Transmitter and peptide receptors: Basic principles

Lakshmi A. Devi, Lloyd D. Fricker

Research output: Chapter in Book/Report/Conference proceedingChapter

Abstract

Receptors are signaling proteins that are responsible for converting extracellular stimuli to intracellular responses. These responses can occur on millisecond time scales or take minutes or even hours. In addition to temporal dynamics of signaling, receptors mediate signal amplification and signal processing. Signal amplification occurs by receptor activity-mediated increase in the concentration of many intracellular molecules. Signal processing occurs when a variety of intracellular events produced upon activation of the receptor lead to an appropriate response. According to the classic model of receptor activation, a specific receptor responds to one specific chemical neurotransmitter. This model is continuing to be revised since in many cases, a specific ligand is able to activate a number of distinct targets and alternatively, different ligands are able to bind and activate the same receptor. The types of endogenous ligands that stimulate receptors vary widely in their physiochemical properties ranging from amino acids (glutamate), peptides (enkephalin, neuropeptide Y), large proteins (follicle-stimulating hormone), nucleosides (adenosine), lipids (2-arachidonoylglycerol), divalent ions (calcium), or steroids (estrogen). These ligands activate four major classes of receptors: ligand-gated ion channels, G-protein-coupled receptors, enzyme-linked receptors, and nuclear hormone receptors. The structure and mechanism of action of receptors are diverse because of the diversity of ligands activating the receptor and the time scales that the signal needs to be transmitted. Approximately half of all drug targets are receptors. Therefore, an understanding of receptors is important both for basic neuroscience as well as neuropharmacology and applied biomedical sciences.

Original languageEnglish (US)
Title of host publicationNeuroscience in the 21st Century: From Basic to Clinical
PublisherSpringer New York
Pages1505-1523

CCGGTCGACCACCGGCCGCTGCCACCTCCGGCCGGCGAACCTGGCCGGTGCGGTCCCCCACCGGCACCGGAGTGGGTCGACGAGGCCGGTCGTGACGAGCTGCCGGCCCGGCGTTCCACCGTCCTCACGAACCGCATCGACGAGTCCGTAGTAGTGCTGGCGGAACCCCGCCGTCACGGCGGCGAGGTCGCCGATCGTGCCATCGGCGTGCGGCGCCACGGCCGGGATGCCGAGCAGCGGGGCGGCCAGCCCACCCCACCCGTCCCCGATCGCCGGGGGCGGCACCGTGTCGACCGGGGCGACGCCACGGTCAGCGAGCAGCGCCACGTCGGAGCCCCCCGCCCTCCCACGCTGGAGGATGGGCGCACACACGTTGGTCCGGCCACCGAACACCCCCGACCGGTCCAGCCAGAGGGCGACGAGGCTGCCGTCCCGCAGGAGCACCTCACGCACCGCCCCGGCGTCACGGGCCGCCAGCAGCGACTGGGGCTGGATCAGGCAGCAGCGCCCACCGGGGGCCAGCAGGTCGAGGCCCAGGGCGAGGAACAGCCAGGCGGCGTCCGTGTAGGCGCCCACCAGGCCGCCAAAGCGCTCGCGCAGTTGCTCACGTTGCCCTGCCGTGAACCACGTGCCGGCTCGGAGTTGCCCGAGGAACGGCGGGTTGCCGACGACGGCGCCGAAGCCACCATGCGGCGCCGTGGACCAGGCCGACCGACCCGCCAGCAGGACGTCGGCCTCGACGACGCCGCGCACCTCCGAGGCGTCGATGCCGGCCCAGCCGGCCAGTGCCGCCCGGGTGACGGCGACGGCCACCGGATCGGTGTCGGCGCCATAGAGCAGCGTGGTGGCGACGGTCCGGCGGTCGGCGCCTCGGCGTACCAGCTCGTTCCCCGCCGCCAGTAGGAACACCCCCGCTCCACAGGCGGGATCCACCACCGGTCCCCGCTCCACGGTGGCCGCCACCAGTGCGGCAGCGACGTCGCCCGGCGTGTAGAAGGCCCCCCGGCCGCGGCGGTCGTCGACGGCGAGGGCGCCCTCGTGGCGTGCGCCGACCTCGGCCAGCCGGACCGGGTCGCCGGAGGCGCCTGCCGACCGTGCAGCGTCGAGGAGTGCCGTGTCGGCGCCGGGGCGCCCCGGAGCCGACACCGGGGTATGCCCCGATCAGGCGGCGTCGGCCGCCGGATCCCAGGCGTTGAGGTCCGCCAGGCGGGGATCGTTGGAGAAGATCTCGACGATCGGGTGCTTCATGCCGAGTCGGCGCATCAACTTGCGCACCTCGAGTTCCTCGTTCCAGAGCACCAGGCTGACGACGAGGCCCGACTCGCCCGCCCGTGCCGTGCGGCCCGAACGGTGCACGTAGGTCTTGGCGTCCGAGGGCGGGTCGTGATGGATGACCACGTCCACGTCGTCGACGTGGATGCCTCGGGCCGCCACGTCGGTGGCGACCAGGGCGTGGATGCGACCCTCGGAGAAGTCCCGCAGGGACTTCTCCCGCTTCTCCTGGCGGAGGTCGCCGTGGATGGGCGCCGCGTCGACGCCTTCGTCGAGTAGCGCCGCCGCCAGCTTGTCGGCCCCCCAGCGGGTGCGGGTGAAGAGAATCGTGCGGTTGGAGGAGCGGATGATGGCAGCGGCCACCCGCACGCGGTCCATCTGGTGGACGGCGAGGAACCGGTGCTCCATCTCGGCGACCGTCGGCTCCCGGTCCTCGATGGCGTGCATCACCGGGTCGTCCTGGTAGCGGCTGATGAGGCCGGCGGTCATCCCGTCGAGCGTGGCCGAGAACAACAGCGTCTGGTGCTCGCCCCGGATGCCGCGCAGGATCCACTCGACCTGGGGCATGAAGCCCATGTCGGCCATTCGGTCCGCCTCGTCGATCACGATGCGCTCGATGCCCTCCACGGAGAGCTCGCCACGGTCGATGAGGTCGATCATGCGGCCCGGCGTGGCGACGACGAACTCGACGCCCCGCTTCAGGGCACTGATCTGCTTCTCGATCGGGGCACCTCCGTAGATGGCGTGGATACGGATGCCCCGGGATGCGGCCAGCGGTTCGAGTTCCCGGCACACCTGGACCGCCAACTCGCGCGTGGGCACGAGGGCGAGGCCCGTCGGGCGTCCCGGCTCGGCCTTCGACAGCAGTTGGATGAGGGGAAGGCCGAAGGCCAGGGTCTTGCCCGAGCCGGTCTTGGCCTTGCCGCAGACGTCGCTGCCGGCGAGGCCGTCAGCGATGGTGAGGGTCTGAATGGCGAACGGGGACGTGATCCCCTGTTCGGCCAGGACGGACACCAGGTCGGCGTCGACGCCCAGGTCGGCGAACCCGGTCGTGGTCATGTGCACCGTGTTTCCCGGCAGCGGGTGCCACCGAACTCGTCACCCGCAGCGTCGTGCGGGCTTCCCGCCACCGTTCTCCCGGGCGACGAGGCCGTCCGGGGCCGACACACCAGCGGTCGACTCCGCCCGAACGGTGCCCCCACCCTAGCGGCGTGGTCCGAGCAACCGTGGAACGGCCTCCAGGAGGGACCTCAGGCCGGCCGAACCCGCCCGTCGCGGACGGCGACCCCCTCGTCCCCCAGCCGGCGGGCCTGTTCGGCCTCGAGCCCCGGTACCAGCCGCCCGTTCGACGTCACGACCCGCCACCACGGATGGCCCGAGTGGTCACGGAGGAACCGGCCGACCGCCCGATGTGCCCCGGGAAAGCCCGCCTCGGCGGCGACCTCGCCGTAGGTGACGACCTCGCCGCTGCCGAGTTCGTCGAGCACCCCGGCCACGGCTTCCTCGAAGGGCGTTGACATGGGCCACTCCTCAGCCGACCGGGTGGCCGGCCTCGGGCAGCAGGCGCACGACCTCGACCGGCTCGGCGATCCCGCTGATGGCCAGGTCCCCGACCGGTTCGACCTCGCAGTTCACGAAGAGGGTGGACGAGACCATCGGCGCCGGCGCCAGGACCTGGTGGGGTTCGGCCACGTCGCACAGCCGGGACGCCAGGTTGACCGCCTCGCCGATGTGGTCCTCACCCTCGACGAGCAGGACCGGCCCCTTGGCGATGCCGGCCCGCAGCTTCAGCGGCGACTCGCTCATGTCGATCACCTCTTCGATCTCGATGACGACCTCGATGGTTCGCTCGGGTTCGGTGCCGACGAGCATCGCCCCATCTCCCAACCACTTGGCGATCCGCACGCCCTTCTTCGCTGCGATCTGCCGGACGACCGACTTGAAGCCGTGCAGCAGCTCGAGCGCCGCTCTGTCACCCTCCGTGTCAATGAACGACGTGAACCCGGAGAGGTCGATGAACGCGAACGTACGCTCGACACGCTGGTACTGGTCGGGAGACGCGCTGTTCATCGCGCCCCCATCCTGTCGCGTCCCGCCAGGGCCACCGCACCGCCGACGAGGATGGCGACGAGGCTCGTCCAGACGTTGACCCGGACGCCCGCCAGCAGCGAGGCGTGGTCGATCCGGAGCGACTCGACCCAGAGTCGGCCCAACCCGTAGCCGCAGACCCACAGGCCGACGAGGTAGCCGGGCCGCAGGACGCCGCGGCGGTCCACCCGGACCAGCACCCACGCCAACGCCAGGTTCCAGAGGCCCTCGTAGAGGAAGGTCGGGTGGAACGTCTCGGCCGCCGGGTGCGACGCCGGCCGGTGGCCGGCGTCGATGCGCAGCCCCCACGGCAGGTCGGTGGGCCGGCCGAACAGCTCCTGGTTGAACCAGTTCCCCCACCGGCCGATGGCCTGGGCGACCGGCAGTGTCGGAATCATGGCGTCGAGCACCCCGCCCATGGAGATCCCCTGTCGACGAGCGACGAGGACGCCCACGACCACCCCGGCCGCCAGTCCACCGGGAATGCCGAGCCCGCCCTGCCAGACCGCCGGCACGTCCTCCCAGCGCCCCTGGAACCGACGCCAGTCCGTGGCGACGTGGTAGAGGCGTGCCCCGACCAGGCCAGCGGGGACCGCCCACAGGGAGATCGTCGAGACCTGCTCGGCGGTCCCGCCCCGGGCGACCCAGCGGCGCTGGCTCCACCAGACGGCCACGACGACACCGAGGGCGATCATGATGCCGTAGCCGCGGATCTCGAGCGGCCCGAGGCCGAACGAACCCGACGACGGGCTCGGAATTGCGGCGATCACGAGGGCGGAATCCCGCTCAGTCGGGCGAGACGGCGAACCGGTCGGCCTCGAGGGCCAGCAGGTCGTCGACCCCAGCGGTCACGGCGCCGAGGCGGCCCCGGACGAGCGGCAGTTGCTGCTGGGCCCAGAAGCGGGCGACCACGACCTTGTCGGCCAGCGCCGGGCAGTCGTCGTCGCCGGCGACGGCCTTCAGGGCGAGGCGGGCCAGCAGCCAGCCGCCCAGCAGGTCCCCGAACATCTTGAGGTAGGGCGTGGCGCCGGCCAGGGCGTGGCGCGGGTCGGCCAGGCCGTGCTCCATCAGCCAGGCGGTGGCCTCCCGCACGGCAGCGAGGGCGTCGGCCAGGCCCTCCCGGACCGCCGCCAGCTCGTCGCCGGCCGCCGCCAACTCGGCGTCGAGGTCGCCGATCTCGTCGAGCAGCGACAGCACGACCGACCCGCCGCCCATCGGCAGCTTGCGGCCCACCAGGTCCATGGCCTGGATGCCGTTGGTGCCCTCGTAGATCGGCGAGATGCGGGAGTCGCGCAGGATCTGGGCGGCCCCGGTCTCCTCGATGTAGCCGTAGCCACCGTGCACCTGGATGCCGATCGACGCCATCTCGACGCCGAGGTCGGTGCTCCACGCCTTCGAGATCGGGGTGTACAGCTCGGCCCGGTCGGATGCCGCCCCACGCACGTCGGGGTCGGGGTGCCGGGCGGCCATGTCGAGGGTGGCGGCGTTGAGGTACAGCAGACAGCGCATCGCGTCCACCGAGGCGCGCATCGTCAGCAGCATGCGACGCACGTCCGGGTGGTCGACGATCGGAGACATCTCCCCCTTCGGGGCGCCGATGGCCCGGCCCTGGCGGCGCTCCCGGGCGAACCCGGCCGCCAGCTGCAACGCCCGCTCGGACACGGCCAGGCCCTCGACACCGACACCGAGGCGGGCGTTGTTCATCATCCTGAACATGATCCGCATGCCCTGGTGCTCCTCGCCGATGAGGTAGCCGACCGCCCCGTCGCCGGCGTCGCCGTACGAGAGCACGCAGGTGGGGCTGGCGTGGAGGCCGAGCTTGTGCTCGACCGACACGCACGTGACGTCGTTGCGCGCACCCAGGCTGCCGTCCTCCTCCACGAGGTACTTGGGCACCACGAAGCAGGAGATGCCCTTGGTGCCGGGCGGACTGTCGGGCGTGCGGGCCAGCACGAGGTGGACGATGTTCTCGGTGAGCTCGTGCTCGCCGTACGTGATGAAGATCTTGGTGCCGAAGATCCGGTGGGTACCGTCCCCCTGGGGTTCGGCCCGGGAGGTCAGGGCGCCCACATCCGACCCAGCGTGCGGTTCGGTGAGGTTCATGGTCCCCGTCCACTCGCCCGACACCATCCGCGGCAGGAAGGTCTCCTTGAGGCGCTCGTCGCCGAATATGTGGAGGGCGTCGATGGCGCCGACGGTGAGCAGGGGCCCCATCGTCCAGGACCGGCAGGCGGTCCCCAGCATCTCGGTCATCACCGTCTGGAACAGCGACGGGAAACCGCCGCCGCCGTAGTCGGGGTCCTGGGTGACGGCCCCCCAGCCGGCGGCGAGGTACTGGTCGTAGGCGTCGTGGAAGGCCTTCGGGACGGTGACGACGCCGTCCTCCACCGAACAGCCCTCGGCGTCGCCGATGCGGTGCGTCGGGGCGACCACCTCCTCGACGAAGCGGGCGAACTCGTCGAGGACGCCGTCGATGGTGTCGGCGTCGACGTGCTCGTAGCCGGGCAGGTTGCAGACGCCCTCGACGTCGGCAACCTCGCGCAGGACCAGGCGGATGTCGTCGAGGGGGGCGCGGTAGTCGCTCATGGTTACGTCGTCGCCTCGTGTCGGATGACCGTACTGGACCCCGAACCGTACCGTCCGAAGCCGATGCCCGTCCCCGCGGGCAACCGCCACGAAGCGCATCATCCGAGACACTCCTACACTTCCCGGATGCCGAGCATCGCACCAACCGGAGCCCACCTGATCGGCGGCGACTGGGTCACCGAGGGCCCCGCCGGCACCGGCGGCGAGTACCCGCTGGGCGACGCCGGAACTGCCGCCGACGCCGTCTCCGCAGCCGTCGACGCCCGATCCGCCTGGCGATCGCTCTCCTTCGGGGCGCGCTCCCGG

Number of pages19
ISBN (Print)9781461419976, 1461419964, 9781461419969
DOIs
StatePublished - Nov 1 2013

Fingerprint

Peptide Receptors
Ligands
Neuropharmacology
Ligand-Gated Ion Channels
Drug Receptors
Enkephalins
Neuropeptide Y
Follicle Stimulating Hormone
Cytoplasmic and Nuclear Receptors
Neurosciences
G-Protein-Coupled Receptors
Nucleosides
Adenosine
Neurotransmitter Agents
Glutamic Acid
Estrogens
Proteins
Steroids
Ions
Calcium

ASJC Scopus subject areas

  • Medicine(all)
  • Neuroscience(all)

Cite this

Devi, L. A., & Fricker, L. D. (2013). Transmitter and peptide receptors: Basic principles. In Neuroscience in the 21st Century: From Basic to Clinical (pp. 1505-1523). Springer New York. https://doi.org/10.1007/978-1-4614-1997-6_52

Transmitter and peptide receptors : Basic principles. / Devi, Lakshmi A.; Fricker, Lloyd D.

Neuroscience in the 21st Century: From Basic to Clinical. Springer New York, 2013. p. 1505-1523.

Research output: Chapter in Book/Report/Conference proceedingChapter

Devi, LA & Fricker, LD 2013, Transmitter and peptide receptors: Basic principles. in Neuroscience in the 21st Century: From Basic to Clinical. Springer New York, pp. 1505-1523. https://doi.org/10.1007/978-1-4614-1997-6_52
Devi LA, Fricker LD. Transmitter and peptide receptors: Basic principles. In Neuroscience in the 21st Century: From Basic to Clinical. Springer New York. 2013. p. 1505-1523 https://doi.org/10.1007/978-1-4614-1997-6_52
Devi, Lakshmi A. ; Fricker, Lloyd D. / Transmitter and peptide receptors : Basic principles. Neuroscience in the 21st Century: From Basic to Clinical. Springer New York, 2013. pp. 1505-1523
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